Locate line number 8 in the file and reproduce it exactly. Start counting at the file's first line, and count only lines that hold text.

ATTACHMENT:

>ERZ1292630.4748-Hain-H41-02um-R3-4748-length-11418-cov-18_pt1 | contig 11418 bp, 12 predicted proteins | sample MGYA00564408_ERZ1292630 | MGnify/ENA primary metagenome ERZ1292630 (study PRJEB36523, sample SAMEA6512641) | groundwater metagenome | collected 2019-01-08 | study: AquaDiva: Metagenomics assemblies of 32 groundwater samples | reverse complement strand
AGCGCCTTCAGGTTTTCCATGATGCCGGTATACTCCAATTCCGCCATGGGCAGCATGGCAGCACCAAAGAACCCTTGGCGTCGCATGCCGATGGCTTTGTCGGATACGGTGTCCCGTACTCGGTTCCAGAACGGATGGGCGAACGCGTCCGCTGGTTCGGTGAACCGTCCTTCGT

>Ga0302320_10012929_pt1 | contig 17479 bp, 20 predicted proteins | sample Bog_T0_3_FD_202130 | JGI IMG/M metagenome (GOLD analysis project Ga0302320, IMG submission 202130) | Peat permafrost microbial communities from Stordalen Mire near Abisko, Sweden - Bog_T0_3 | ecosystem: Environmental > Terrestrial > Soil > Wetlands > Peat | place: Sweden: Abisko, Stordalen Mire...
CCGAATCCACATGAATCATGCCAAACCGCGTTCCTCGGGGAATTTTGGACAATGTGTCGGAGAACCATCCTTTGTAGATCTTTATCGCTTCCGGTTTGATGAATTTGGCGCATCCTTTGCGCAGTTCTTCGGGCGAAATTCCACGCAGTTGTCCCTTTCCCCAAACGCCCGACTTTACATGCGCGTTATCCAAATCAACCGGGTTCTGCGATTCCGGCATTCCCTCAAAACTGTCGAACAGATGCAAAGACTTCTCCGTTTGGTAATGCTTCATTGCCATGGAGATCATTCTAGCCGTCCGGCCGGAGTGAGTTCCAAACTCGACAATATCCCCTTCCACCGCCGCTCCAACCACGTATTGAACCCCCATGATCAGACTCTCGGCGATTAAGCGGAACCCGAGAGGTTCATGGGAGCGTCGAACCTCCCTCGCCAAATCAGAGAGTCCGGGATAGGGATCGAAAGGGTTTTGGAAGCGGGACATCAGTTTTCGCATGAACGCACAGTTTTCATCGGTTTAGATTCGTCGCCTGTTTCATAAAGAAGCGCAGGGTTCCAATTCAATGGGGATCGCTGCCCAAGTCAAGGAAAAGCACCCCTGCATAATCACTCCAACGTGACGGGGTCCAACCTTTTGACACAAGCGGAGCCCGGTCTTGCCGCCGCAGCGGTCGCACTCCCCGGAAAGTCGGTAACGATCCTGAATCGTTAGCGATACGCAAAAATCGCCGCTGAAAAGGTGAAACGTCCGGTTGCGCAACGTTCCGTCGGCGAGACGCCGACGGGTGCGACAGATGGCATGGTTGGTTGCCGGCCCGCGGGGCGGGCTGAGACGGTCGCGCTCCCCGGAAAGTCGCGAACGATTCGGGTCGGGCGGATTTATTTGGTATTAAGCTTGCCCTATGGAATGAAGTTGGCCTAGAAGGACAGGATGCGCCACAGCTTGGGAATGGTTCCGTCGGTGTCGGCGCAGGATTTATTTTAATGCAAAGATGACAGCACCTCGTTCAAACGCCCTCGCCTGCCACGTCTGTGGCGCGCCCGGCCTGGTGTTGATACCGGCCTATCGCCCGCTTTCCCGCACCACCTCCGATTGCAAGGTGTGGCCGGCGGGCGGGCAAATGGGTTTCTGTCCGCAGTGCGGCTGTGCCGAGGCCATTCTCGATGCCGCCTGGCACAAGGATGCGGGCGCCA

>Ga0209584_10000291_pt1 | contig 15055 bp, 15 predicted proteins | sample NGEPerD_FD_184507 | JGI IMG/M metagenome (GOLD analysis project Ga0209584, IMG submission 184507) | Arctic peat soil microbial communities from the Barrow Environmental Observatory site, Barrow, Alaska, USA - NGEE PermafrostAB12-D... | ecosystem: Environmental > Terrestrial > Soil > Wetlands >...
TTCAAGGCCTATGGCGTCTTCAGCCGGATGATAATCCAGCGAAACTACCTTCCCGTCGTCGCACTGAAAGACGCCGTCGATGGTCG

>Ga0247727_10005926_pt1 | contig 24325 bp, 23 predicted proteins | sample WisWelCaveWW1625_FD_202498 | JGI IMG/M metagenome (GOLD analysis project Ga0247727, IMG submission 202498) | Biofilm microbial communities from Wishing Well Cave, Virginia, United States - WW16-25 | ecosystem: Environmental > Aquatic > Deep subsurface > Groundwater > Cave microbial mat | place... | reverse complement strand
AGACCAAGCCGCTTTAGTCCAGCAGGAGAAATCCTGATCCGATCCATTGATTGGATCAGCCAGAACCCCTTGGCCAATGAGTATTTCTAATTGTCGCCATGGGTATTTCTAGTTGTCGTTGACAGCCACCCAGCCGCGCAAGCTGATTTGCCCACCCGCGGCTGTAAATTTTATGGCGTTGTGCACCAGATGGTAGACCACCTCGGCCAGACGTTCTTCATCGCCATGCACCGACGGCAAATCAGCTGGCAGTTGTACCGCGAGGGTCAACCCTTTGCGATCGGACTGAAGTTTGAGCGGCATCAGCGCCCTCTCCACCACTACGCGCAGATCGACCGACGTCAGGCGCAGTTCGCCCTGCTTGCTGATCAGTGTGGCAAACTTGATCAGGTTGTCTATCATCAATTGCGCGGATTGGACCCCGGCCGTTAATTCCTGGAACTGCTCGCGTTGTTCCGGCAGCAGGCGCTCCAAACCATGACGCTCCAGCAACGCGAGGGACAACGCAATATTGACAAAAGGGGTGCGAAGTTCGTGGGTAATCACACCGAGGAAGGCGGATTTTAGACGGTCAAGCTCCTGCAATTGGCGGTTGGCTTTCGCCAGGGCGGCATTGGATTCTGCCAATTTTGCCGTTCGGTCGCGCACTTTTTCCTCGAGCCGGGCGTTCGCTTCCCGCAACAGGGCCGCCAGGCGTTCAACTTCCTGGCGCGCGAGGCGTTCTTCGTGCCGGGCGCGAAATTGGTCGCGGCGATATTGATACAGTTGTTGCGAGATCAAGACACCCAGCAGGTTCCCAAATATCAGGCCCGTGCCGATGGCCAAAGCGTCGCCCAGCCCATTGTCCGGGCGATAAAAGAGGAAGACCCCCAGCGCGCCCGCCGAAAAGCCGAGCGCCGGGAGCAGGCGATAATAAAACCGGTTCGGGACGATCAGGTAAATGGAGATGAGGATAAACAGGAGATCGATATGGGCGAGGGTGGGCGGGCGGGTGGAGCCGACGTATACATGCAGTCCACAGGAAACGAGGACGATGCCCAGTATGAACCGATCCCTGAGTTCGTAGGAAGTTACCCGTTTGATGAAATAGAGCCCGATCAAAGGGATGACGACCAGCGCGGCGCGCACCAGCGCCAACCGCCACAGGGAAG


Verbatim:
AGACCAAGCCGCTTTAGTCCAGCAGGAGAAATCCTGATCCGATCCATTGATTGGATCAGCCAGAACCCCTTGGCCAATGAGTATTTCTAATTGTCGCCATGGGTATTTCTAGTTGTCGTTGACAGCCACCCAGCCGCGCAAGCTGATTTGCCCACCCGCGGCTGTAAATTTTATGGCGTTGTGCACCAGATGGTAGACCACCTCGGCCAGACGTTCTTCATCGCCATGCACCGACGGCAAATCAGCTGGCAGTTGTACCGCGAGGGTCAACCCTTTGCGATCGGACTGAAGTTTGAGCGGCATCAGCGCCCTCTCCACCACTACGCGCAGATCGACCGACGTCAGGCGCAGTTCGCCCTGCTTGCTGATCAGTGTGGCAAACTTGATCAGGTTGTCTATCATCAATTGCGCGGATTGGACCCCGGCCGTTAATTCCTGGAACTGCTCGCGTTGTTCCGGCAGCAGGCGCTCCAAACCATGACGCTCCAGCAACGCGAGGGACAACGCAATATTGACAAAAGGGGTGCGAAGTTCGTGGGTAATCACACCGAGGAAGGCGGATTTTAGACGGTCAAGCTCCTGCAATTGGCGGTTGGCTTTCGCCAGGGCGGCATTGGATTCTGCCAATTTTGCCGTTCGGTCGCGCACTTTTTCCTCGAGCCGGGCGTTCGCTTCCCGCAACAGGGCCGCCAGGCGTTCAACTTCCTGGCGCGCGAGGCGTTCTTCGTGCCGGGCGCGAAATTGGTCGCGGCGATATTGATACAGTTGTTGCGAGATCAAGACACCCAGCAGGTTCCCAAATATCAGGCCCGTGCCGATGGCCAAAGCGTCGCCCAGCCCATTGTCCGGGCGATAAAAGAGGAAGACCCCCAGCGCGCCCGCCGAAAAGCCGAGCGCCGGGAGCAGGCGATAATAAAACCGGTTCGGGACGATCAGGTAAATGGAGATGAGGATAAACAGGAGATCGATATGGGCGAGGGTGGGCGGGCGGGTGGAGCCGACGTATACATGCAGTCCACAGGAAACGAGGACGATGCCCAGTATGAACCGATCCCTGAGTTCGTAGGAAGTTACCCGTTTGATGAAATAGAGCCCGATCAAAGGGATGACGACCAGCGCGGCGCGCACCAGCGCCAACCGCCACAGGGAAG